It is imperative that you seek the help of a lawyer to determine whether or not the specific context of your personal injury case allows you to seek the recovery of damages.

Three Elements Necessary for a Successful Personal Injury Case
In order for a personal injury case to have a chance at succeeding, it has to have three main components: liability as to the result of the defendant violating a legal duty, such as negligence, damages, and a solvent and identifiable defendant. This is true in just about every personal injury case; there are almost no exceptions. The following sections go into these three components in detail.

When a defendant shirks a legal duty he or she owes to a plaintiff, then that defendant, in the eyes of the law, is liable for any damages that the plaintiff has incurred. Most of the time, a defendant is in violation of this legal duty through standard negligence, which is the temporary occurrence of recklessness or carelessness that causes an accident. It’s the most common form of negligence; basically, it’s caused by someone simply not paying attention at a certain time. That differs greatly from gross negligence, which is when a defendant causes harm to a plaintiff – even though accidentally – by engaging in blatantly reckless behavior not of a temporary nature. For example, someone who gets behind the wheel while drunk and causes an accident that results in an injury to someone else can be considered grossly negligent. Even though that driver didn’t mean to hurt anyone, that doesn’t matter. He or she was still drunk, and as a result, was grossly negligent. Then there is the most severe of breaches of legal duty, the commission of a deliberate or intentional act that harms another, such as assault with a deadly weapon. Negligence is the most common of all liable acts, but you must prove that the defendant breached a legal duty, and your injury occurred as a result, in order to obtain compensation.

“Damages” can often be a confusing legal term. A lot of people think the term refers to the actual injury suffered by the plaintiff. In reality, though, “damages” is the monetary value assigned to not only the injury but also all its associated repercussions. A fractured skull, for example, is an injury. A damaging injury for sure, but legally it’s defined as an injury. The resulting medical bills, lost work salary, and lost future earning potential incurred by the victim due to the injury are damages. There are two kinds of damages to explore further: general damages and special damages.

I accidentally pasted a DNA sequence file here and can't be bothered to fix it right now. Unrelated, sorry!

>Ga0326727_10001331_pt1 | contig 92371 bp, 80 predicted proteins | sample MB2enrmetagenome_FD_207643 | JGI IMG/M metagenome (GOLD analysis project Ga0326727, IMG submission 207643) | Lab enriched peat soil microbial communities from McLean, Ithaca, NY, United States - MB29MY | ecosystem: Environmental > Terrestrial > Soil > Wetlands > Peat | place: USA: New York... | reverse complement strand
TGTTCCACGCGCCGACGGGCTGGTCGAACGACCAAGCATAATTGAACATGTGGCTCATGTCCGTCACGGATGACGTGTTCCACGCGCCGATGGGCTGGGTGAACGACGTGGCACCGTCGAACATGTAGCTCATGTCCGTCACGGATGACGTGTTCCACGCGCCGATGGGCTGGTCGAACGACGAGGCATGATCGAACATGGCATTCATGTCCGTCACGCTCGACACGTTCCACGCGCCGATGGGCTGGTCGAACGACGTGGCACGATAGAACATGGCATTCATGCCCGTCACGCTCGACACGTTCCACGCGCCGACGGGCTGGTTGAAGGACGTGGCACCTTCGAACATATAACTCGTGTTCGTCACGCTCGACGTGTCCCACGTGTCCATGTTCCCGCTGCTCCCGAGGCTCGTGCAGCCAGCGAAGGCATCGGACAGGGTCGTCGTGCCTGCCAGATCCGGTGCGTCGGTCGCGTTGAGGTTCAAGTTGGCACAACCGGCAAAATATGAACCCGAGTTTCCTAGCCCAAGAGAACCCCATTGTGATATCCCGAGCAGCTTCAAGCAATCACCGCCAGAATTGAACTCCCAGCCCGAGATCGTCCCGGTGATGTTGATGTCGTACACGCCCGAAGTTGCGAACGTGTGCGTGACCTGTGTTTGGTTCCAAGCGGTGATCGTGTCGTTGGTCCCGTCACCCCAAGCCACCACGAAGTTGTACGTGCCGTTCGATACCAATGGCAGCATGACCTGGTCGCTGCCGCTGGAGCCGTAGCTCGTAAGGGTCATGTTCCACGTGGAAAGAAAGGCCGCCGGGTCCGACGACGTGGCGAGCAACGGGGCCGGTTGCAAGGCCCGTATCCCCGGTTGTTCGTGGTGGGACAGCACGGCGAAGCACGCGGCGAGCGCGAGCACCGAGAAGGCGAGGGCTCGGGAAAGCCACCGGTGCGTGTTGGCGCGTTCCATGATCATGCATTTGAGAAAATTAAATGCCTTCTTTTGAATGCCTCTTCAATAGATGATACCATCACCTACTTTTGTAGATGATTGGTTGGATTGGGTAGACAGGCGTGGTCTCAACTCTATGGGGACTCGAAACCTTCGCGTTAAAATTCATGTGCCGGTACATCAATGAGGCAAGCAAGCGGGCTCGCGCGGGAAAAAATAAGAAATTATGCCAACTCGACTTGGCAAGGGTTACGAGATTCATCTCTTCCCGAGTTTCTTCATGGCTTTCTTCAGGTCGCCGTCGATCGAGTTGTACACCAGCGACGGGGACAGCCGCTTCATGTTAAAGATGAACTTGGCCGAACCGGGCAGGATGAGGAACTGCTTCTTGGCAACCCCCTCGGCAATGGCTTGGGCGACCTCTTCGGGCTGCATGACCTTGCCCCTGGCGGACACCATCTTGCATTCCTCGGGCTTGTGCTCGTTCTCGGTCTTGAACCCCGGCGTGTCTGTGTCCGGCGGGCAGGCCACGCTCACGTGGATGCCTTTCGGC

General damages – These are non-financial, subjective damages that, by nature, are open to interpretation by lawyers, judges, and juries. Because they are subjective, you have to account for all of them and prove them so that you can get the maximum amount of compensation possible. These damages include physical impairment, pain and suffering, loss of consortium of a spouse/loss of unique familial love with a family member, emotional suffering, and disfigurement.

Again, since general damages are subjective in nature, it can be very difficult to not only assign a monetary value to them but also to prove them. The amount given for these kinds of damages can vary widely from case to case, even when two cases have similar circumstances surrounding them.

Consider the example of a fireman sprinting into a burning house to save a child. Let’s say the ceiling caves in, and both the fireman and child are severely burned as a result. They have suffered the same kind of injury, but the damages they can pursue are significantly different. The fireman experienced fear when the ceiling caved in, but not to the extent of the child. The fireman has undergone extensive training in learning how to deal with this kind of stress and has probably encountered similar situations in the past due to the nature of his job. The child, though, had never experienced anything like that fire and was terrorized by it. The fireman is also familiar with the kind of injury that he suffered, by either experiencing it himself in a previous fire or witnessing other firemen being burned. The child, on the other hand, had no such familiarity with burning and could have thought he was going to die.